Out of habit I usually try to assess the stability of the model first. You can just as easily start with plastic capacity, but for whatever reason I always do stability. Geometric nonlinearity connected with the Modified Riks algorithm leads to an estimation of “nonlinear buckling” capacity. Stages of the deformation in higher and higher loads.
Please note that in this case linear buckling predicts almost identical capacity as the nonlinear buckling (only 5% difference), but the shape of the deformation is completely different (the one obtained in GNA is much closer to the truth for elastic stability failure). Of course, a stability path was created so the real capacity can be determined. I won’t post each stability path to save space, but this one is below. If you are not familiar with the concept you can read about it here. Please note that the drawing above shows deformation at failure (on the left) and after failure (middle and right). The load multiplier is decreasing because the capacity curve is declining after failure.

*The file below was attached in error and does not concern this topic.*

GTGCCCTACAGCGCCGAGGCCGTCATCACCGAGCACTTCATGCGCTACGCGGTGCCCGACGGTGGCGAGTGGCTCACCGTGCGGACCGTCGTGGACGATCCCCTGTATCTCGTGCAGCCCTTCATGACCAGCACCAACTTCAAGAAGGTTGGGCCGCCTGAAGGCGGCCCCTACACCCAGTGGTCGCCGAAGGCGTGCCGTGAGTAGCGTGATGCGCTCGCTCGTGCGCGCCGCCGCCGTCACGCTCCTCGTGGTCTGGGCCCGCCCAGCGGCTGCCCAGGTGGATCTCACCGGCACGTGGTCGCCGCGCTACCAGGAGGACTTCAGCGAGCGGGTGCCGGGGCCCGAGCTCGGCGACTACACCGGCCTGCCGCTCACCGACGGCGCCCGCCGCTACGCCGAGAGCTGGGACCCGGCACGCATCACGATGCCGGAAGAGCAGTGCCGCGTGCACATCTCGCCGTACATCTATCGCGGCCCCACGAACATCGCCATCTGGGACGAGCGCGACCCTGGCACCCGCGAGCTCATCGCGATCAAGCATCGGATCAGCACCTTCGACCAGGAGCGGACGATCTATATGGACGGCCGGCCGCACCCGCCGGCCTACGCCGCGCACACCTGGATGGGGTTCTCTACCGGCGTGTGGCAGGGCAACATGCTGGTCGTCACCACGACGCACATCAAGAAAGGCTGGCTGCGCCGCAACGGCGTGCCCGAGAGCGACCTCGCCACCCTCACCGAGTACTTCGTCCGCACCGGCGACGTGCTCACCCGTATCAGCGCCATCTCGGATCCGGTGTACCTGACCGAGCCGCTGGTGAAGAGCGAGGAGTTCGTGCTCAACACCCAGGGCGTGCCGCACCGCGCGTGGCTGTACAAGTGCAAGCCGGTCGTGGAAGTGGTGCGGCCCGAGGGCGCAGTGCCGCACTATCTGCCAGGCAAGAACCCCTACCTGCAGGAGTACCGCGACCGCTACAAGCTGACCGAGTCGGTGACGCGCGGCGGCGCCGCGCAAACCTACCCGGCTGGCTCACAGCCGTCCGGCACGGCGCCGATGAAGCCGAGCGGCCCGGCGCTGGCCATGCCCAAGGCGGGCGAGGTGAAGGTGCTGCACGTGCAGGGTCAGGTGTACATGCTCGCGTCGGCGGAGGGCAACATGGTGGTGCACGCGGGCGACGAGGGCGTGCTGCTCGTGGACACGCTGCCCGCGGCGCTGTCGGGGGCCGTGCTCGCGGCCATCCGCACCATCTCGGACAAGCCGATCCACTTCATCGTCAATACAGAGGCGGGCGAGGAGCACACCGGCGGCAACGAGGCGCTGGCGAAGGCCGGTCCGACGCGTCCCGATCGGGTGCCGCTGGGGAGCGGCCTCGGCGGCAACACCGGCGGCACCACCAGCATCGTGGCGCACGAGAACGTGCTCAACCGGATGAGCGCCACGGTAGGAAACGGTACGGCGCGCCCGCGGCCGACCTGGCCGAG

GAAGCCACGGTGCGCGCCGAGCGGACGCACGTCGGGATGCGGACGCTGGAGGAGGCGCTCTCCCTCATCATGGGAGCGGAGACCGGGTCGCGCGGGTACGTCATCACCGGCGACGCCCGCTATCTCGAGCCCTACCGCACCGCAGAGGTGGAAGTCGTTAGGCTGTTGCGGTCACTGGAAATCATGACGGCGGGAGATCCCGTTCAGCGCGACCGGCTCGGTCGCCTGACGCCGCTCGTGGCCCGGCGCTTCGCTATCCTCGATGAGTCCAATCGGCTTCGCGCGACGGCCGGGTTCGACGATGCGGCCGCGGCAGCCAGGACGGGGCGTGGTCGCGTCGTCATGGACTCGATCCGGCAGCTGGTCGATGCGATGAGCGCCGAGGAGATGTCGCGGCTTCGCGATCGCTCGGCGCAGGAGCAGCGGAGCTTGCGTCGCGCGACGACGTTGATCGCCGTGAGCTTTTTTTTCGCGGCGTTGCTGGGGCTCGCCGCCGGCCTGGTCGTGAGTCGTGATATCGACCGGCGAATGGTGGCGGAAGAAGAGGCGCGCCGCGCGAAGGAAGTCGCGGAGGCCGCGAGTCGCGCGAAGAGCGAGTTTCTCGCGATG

Unfortunately, I did not have an access to measurements of the exact geometry of the analyzed model. I was just informed that it was very precise (about which there is no doubt). Since code EN 1993-1-6 do not provide us with the guidelines for imperfections in polygonal cross-sections I simply used guidelines for shells with the understanding that this is a conservative approach (polygonal shapes have usually a much higher radius to thickness ratio than typical silos or tank, and as such are less prone to geometric imperfections). Outcomes showed the reduction of the capacity of about 25% in comparison to GNA (failure at r = 3.297 shown in the middle picture below).
Several imperfections shapes should be checked obviously in search for the “worst” one, however, before that stage, I usually check the plastic capacity first to avoid unnecessary work.